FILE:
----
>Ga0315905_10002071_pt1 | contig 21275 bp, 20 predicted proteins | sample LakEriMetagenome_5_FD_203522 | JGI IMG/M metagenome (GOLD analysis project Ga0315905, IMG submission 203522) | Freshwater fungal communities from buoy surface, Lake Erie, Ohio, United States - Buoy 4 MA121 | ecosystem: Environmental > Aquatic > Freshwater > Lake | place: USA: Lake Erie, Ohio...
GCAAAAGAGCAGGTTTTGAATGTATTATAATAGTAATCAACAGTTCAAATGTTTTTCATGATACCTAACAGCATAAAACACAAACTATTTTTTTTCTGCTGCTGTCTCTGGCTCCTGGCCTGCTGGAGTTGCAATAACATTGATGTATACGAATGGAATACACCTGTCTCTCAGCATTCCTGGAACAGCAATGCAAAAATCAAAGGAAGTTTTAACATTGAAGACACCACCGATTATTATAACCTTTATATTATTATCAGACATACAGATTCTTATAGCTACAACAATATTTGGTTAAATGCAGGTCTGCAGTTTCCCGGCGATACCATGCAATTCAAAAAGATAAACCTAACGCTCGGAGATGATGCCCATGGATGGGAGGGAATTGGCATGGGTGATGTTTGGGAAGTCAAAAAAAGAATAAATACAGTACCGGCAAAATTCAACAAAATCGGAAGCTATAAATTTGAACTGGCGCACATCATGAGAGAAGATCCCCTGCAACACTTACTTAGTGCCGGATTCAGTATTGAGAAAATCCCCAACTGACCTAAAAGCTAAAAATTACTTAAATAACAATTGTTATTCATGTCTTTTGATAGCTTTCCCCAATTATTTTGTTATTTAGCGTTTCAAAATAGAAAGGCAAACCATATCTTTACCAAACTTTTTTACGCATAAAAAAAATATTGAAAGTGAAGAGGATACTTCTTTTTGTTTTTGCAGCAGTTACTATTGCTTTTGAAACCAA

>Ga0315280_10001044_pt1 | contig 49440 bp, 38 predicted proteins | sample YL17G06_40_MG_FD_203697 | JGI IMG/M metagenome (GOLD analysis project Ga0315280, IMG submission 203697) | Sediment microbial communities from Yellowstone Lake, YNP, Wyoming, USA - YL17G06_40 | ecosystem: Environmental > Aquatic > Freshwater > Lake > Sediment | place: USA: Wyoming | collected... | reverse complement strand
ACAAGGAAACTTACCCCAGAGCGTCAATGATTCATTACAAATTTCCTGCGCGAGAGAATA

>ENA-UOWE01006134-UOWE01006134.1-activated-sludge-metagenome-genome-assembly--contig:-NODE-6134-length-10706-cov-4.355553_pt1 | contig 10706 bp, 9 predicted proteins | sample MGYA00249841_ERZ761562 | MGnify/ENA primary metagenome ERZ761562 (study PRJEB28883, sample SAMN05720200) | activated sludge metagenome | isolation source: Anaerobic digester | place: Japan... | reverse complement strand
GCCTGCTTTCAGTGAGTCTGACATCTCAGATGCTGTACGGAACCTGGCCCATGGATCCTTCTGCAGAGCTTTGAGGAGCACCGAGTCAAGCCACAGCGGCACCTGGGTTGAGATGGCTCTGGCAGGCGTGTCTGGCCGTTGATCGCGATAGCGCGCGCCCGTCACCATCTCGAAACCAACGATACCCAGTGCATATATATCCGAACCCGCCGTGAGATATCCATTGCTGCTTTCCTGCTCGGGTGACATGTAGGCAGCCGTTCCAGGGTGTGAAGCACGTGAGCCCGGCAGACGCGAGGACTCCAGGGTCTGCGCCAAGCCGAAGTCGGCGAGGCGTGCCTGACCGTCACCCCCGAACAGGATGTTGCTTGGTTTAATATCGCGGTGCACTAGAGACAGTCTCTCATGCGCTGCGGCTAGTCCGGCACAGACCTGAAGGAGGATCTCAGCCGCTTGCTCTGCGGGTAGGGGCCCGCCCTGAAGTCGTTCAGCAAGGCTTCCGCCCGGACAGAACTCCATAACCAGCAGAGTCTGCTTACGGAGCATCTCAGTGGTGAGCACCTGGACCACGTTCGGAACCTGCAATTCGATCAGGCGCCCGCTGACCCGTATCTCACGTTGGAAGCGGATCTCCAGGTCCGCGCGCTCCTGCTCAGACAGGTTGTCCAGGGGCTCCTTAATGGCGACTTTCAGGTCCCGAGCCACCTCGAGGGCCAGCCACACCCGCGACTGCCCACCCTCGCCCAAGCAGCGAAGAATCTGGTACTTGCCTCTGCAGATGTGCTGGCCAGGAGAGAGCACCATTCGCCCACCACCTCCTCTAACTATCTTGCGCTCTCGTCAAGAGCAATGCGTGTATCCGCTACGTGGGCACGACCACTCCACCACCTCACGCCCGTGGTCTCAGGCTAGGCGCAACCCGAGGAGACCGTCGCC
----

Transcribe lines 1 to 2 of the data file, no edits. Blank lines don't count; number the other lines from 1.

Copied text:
>Ga0315905_10002071_pt1 | contig 21275 bp, 20 predicted proteins | sample LakEriMetagenome_5_FD_203522 | JGI IMG/M metagenome (GOLD analysis project Ga0315905, IMG submission 203522) | Freshwater fungal communities from buoy surface, Lake Erie, Ohio, United States - Buoy 4 MA121 | ecosystem: Environmental > Aquatic > Freshwater > Lake | place: USA: Lake Erie, Ohio...
GCAAAAGAGCAGGTTTTGAATGTATTATAATAGTAATCAACAGTTCAAATGTTTTTCATGATACCTAACAGCATAAAACACAAACTATTTTTTTTCTGCTGCTGTCTCTGGCTCCTGGCCTGCTGGAGTTGCAATAACATTGATGTATACGAATGGAATACACCTGTCTCTCAGCATTCCTGGAACAGCAATGCAAAAATCAAAGGAAGTTTTAACATTGAAGACACCACCGATTATTATAACCTTTATATTATTATCAGACATACAGATTCTTATAGCTACAACAATATTTGGTTAAATGCAGGTCTGCAGTTTCCCGGCGATACCATGCAATTCAAAAAGATAAACCTAACGCTCGGAGATGATGCCCATGGATGGGAGGGAATTGGCATGGGTGATGTTTGGGAAGTCAAAAAAAGAATAAATACAGTACCGGCAAAATTCAACAAAATCGGAAGCTATAAATTTGAACTGGCGCACATCATGAGAGAAGATCCCCTGCAACACTTACTTAGTGCCGGATTCAGTATTGAGAAAATCCCCAACTGACCTAAAAGCTAAAAATTACTTAAATAACAATTGTTATTCATGTCTTTTGATAGCTTTCCCCAATTATTTTGTTATTTAGCGTTTCAAAATAGAAAGGCAAACCATATCTTTACCAAACTTTTTTACGCATAAAAAAAATATTGAAAGTGAAGAGGATACTTCTTTTTGTTTTTGCAGCAGTTACTATTGCTTTTGAAACCAA